For example, my seeing of a tree is an intentional experience: it is of or about something that may or may not exist. (Note that, phenomenologically, 'see' is not a verb of success. If I see x in the phenomenological sense of 'see,' it does not follow that there exists an x such that I see it.) Now if you say that the existence of the tree intended in the act reduces to its ongoing 'verification' in the coherent series of Abschattungen that manifest it, then you are opting for a form of idealism. And this seems incompatible with the point I made, namely, that it is part and parcel of the very nature of outer perception that it be directed to an object as non-object. The tree is intended as being such that its existence is not exhausted by its phenomenological manifestation.
But the point is not to get you to agree with this; the point is to get you to see that there is an issue here, one subject to ongoing controversy, and that one cannot uncritically plump for one side. If you haven't read Roman Ingarden on Husserl, I suggest that you do.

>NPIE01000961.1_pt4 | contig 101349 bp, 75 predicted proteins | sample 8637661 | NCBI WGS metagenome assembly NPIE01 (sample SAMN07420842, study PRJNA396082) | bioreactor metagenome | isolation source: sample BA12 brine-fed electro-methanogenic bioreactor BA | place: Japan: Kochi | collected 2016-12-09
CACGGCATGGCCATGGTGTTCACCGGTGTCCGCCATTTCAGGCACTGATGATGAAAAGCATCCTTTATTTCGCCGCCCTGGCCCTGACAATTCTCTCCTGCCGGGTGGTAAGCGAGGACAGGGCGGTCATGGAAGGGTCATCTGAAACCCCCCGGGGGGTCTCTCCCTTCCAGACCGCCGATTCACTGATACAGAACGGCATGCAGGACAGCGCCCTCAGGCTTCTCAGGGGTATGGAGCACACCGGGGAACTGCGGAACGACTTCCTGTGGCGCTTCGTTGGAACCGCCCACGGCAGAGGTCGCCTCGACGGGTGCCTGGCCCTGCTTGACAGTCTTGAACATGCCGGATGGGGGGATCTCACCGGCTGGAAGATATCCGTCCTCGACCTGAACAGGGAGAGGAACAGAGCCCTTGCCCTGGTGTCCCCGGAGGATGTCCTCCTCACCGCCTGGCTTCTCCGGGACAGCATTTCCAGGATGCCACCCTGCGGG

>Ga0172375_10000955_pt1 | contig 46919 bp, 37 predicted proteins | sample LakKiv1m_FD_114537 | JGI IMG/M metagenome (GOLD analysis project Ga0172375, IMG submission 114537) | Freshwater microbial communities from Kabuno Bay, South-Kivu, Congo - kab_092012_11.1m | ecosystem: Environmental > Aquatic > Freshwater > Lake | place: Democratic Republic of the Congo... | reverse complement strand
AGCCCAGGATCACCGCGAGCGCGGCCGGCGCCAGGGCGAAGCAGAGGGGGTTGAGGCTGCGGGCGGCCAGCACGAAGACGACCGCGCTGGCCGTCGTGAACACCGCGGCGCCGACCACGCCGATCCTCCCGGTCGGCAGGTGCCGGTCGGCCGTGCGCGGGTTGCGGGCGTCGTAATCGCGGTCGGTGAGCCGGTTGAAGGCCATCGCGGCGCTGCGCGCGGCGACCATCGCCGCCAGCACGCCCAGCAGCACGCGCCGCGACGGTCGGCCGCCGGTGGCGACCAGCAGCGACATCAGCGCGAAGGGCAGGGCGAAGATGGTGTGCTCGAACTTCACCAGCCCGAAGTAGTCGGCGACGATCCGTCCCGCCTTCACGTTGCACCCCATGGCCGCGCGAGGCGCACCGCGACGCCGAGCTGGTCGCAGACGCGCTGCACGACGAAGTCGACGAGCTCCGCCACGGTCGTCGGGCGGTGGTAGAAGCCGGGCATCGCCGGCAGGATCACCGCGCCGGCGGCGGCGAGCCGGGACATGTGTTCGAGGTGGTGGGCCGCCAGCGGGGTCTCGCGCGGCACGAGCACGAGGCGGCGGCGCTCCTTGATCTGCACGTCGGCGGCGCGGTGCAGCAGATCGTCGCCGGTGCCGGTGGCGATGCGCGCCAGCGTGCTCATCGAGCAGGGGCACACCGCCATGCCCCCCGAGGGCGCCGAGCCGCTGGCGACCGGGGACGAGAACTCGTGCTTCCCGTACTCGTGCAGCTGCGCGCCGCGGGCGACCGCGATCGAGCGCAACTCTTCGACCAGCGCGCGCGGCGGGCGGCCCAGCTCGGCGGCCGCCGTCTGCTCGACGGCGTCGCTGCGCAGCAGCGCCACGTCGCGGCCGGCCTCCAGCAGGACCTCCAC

As for premse (2), we will agree that there are acts, intentional experiences (Erlebnisse), and that they are of an object. Throughout the sphere of intentionality there is the act-object, noesis-noema correlation. But this leaves wide open the question whether the being of the thing in reality is exhausted by its noematic being, whether its Sein reduces to its Seinsinn. On that very point Ingarden disagreed strenuously with his master, Husserl.